Rewind back to 2002, when you found yourself sitting alone in your room, perched in front of your GameCube while playing Eternal Darkness: Sanity’s Requiem. Engaged in combat with a number of hellish beasts, the audio on your television suddenly starts fading out while the volume bar decreases at the bottom of the screen.
But…you’re not turning it down, and there’s no one around you. This…isn’t…happening!
The volume turndown is but one of many sanity effects that Eternal Darkness has become known and loved for. Meant to fool the player and at times attempt to break the fourth wall, the effects came about from creator Denis Dyack’s involvement in studies about the effects of violence on the minds of gamers. When it was discovered that there was no real impact imparted on the mind of those interacting with the game (shocker!), Dyack suddenly tasked himself with finding a way to actually leave a lasting effect on those who played through his work. The result was one of the most unique ideas utilized in a horror game, and has helped Eternal Darkness stand out among the rest of its kind.
Now in 2013, Dyack and his company are looking to once again challenge your sanity and expose you to all new horrors in Shadow of the Eternals.
Meant to be a spiritual successor to Eternal Darkness, Shadow of the Eternals is a psychological horror game that takes players on a journey across centuries as they attempt to solve a heinous and mysterious crime committed in Louisiana. As interrogations ensue, a story unfolds taking place in 1610 AD-era Hungary, where the infamous serial killer Erzebet Bathory resides in her home of Csejthe Castle. Playing as her handmaiden and lover Klara, players will begin to learn the hidden secrets of the noblewoman and how they connect with the murder in Louisiana, all while complying with the authorities to gain information about a missing nobleman’s daughter. It’s a twisted and ambitious tale filled with elements of psychological horror that will engage in multiple timelines and leave players questioning their sanity as they play.
Created using Cry Engine 3, we’ve already seen an impressive look at what is to come from the game once it has been fully realized. Check out our live stream of the game’s demo below to see Shadow of the Eternals for yourself:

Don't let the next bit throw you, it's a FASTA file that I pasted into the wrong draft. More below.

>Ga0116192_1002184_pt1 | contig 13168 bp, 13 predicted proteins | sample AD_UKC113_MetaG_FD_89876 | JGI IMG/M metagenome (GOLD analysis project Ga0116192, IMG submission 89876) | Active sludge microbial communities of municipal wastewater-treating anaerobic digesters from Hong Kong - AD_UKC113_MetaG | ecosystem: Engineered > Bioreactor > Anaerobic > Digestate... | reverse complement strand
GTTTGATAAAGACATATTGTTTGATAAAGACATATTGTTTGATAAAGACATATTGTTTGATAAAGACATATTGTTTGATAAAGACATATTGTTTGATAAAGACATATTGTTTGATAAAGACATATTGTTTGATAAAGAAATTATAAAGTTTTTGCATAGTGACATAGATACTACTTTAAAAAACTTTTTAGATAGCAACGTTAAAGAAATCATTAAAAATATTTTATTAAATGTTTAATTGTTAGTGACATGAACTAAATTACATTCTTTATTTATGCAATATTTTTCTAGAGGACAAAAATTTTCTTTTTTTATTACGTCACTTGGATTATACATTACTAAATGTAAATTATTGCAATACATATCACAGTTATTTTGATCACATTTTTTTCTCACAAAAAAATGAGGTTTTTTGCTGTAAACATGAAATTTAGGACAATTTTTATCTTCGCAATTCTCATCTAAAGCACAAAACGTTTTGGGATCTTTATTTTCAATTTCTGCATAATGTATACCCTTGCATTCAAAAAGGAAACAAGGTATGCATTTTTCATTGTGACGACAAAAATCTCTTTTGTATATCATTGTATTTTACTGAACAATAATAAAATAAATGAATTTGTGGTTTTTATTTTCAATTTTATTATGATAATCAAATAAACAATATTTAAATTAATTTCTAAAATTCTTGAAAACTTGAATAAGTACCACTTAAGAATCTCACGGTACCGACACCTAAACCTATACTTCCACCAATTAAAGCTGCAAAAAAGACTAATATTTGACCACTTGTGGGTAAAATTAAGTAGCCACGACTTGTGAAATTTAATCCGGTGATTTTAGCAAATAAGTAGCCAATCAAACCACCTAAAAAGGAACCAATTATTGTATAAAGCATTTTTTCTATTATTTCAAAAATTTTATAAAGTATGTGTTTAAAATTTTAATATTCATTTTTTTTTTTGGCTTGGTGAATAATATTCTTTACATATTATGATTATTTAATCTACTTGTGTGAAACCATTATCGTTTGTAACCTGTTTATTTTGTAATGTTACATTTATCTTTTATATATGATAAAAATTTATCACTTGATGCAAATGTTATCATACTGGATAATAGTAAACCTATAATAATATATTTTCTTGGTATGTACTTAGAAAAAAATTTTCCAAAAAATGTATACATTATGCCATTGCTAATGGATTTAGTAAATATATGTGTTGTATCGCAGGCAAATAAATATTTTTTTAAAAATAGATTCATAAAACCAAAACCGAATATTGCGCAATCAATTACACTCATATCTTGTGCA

It should be noted that David Hayter of Solid Snake fame is also slated to provide the voice for detective Paul Beckett in the final release.
The game is currently on Kickstarter and is taking a fascinating approach in offering incentives to those who are willing to back the project with their hard-earned money. Instead of merely offering the standard fare of t-shirts and game copies (which you can also get), a minimum $5 pledge will admit you into The Order of the Unseen, a community supporting the game and actively taking part in its development process.
No, backers won’t be responsible for writing lines of code or rendering images, but they are able to contribute their ideas with the fair possibility of said ideas being implemented in the game’s finished product. Have an idea for a sanity event? Enemy? Story beat? Share it with the Order, and there’s a good chance you’ll see it in the game.
Community engagement in this fashion is but one of the many reasons the game has sparked some interest in the online community. There have been many game companies in the past that have engaged with fans during the development of their titles, but few have gone much further than limited contests and online polls in allowing fans to take part in the development process. Dyack himself said in an interview with us that he wanted to do something unique with the game and the passionate community of both Eternal Darkness and Lovecraft fans, and felt that offering engagement as a backing incentive was the best way to go. It’s already proven to be a successful experiment, as the forums are teeming with ideas and bringing in talented creators to be a part of the idea vetting process.
After spending some time talking with the development team and learning more about Shadow of the Eternals, it’s pretty clear that, despite the undue controversy that has somewhat marred an otherwise interesting Kickstarter campaign, the team is made up of passionate and driven individuals who want nothing more than to return to what made Eternal Darkness so great and give it another go using our modern tech and new ideas of community involvement. If you’re a fan of Eternal Darkness, or even just have creative ideas you’d love to see implemented in a game, Shadow of the Eternals is definitely worthy of a look.